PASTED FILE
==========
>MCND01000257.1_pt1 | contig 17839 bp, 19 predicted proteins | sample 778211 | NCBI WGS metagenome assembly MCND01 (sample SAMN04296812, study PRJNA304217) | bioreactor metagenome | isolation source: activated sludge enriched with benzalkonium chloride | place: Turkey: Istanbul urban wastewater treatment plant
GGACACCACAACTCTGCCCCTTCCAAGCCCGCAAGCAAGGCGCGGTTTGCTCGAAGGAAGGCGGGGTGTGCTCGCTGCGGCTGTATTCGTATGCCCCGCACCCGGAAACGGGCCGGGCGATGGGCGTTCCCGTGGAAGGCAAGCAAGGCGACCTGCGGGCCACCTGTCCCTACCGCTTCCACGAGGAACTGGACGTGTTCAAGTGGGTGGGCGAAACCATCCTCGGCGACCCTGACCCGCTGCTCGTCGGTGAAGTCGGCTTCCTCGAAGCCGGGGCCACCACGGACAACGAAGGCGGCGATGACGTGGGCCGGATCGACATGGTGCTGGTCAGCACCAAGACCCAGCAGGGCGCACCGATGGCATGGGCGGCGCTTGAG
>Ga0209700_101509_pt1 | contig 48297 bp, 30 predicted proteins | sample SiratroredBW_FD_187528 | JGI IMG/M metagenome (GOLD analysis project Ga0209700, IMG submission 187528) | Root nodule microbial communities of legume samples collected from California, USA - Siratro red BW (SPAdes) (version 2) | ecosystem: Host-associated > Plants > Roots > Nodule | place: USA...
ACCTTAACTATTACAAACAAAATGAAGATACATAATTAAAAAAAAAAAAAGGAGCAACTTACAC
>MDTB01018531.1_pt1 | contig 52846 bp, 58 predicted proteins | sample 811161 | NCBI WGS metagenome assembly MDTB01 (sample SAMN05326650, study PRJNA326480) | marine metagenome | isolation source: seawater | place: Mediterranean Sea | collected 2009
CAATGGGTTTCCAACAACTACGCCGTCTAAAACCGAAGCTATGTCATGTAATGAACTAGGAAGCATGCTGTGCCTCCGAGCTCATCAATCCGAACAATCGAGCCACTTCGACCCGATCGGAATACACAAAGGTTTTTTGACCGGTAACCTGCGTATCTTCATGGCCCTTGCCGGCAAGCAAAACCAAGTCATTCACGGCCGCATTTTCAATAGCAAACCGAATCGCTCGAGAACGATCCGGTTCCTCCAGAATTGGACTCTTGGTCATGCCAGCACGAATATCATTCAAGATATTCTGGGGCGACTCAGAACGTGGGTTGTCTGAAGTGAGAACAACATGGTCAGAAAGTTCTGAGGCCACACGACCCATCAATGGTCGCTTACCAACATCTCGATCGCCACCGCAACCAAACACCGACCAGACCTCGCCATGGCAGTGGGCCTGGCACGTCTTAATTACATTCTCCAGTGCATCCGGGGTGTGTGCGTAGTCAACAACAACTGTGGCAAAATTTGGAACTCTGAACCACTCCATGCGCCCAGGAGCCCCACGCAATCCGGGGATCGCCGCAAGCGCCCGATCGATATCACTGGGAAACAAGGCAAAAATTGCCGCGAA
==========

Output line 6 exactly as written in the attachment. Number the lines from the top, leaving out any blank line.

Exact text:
CAATGGGTTTCCAACAACTACGCCGTCTAAAACCGAAGCTATGTCATGTAATGAACTAGGAAGCATGCTGTGCCTCCGAGCTCATCAATCCGAACAATCGAGCCACTTCGACCCGATCGGAATACACAAAGGTTTTTTGACCGGTAACCTGCGTATCTTCATGGCCCTTGCCGGCAAGCAAAACCAAGTCATTCACGGCCGCATTTTCAATAGCAAACCGAATCGCTCGAGAACGATCCGGTTCCTCCAGAATTGGACTCTTGGTCATGCCAGCACGAATATCATTCAAGATATTCTGGGGCGACTCAGAACGTGGGTTGTCTGAAGTGAGAACAACATGGTCAGAAAGTTCTGAGGCCACACGACCCATCAATGGTCGCTTACCAACATCTCGATCGCCACCGCAACCAAACACCGACCAGACCTCGCCATGGCAGTGGGCCTGGCACGTCTTAATTACATTCTCCAGTGCATCCGGGGTGTGTGCGTAGTCAACAACAACTGTGGCAAAATTTGGAACTCTGAACCACTCCATGCGCCCAGGAGCCCCACGCAATCCGGGGATCGCCGCAAGCGCCCGATCGATATCACTGGGAAACAAGGCAAAAATTGCCGCGAA